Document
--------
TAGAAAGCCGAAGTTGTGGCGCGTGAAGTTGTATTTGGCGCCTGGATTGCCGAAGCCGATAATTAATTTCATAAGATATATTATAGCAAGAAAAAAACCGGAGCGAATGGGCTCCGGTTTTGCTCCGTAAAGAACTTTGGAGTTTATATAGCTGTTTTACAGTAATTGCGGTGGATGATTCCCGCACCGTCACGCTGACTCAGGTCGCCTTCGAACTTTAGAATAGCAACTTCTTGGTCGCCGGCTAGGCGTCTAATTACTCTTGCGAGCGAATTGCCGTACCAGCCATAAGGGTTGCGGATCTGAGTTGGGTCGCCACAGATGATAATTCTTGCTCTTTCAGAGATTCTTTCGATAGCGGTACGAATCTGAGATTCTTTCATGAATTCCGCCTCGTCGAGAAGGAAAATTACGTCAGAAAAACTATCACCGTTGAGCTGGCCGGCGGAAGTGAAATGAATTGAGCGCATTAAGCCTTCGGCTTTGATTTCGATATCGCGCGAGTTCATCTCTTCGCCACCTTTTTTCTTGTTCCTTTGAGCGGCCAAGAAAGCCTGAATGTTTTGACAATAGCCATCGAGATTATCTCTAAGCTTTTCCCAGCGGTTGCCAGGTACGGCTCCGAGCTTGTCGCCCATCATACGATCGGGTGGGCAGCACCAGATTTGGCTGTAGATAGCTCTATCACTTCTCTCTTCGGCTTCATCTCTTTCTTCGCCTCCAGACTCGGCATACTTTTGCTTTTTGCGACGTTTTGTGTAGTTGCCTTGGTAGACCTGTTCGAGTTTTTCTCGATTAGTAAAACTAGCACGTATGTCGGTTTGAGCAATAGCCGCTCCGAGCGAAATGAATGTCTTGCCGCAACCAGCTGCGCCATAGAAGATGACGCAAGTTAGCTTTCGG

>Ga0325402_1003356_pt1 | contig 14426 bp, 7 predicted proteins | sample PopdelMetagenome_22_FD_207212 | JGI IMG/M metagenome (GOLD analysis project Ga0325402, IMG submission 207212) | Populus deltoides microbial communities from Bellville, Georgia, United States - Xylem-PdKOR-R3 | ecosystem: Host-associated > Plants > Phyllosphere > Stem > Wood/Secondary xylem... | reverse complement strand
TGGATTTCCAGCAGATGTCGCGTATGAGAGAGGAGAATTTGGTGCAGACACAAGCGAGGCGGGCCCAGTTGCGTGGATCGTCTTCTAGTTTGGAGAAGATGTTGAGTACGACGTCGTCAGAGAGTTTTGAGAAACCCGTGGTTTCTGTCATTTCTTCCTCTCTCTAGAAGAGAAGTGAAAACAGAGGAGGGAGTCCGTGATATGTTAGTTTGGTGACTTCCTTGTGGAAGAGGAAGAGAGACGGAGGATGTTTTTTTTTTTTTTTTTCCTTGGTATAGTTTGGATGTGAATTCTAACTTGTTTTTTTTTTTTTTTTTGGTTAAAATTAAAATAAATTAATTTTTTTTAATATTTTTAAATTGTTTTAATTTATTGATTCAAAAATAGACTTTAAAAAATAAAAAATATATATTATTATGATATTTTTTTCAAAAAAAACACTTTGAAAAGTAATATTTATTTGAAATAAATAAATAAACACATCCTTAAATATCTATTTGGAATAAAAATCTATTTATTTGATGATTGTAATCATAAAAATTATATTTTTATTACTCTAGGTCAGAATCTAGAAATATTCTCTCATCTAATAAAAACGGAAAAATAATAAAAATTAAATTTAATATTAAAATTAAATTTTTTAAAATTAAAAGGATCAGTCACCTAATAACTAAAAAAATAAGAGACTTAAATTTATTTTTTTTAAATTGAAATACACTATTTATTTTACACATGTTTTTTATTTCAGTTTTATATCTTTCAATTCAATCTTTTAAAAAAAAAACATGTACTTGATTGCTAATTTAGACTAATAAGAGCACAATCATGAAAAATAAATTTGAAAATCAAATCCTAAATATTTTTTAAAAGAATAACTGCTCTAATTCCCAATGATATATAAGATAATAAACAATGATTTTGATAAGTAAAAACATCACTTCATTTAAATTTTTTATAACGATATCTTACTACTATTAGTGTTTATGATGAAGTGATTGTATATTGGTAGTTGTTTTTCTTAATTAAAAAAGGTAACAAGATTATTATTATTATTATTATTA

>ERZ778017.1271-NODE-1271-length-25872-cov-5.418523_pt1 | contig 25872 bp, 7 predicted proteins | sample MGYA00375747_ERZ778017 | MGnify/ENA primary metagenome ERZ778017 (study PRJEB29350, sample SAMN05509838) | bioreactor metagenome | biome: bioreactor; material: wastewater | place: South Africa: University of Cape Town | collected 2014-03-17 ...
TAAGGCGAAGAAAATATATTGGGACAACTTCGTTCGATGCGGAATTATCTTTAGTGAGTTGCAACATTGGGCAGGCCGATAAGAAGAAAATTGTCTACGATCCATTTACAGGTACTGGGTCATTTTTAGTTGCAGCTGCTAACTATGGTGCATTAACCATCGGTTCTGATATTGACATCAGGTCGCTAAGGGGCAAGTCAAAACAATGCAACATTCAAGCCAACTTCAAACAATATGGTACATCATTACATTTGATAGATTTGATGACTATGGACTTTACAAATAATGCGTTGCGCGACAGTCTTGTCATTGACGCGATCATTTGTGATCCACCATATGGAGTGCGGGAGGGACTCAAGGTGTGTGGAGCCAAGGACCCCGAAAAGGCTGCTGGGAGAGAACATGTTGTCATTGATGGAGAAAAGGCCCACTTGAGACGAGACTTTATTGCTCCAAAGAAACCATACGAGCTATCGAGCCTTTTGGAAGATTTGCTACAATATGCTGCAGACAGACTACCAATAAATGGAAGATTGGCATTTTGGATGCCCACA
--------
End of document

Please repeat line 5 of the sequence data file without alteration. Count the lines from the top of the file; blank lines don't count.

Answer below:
TAAGGCGAAGAAAATATATTGGGACAACTTCGTTCGATGCGGAATTATCTTTAGTGAGTTGCAACATTGGGCAGGCCGATAAGAAGAAAATTGTCTACGATCCATTTACAGGTACTGGGTCATTTTTAGTTGCAGCTGCTAACTATGGTGCATTAACCATCGGTTCTGATATTGACATCAGGTCGCTAAGGGGCAAGTCAAAACAATGCAACATTCAAGCCAACTTCAAACAATATGGTACATCATTACATTTGATAGATTTGATGACTATGGACTTTACAAATAATGCGTTGCGCGACAGTCTTGTCATTGACGCGATCATTTGTGATCCACCATATGGAGTGCGGGAGGGACTCAAGGTGTGTGGAGCCAAGGACCCCGAAAAGGCTGCTGGGAGAGAACATGTTGTCATTGATGGAGAAAAGGCCCACTTGAGACGAGACTTTATTGCTCCAAAGAAACCATACGAGCTATCGAGCCTTTTGGAAGATTTGCTACAATATGCTGCAGACAGACTACCAATAAATGGAAGATTGGCATTTTGGATGCCCACA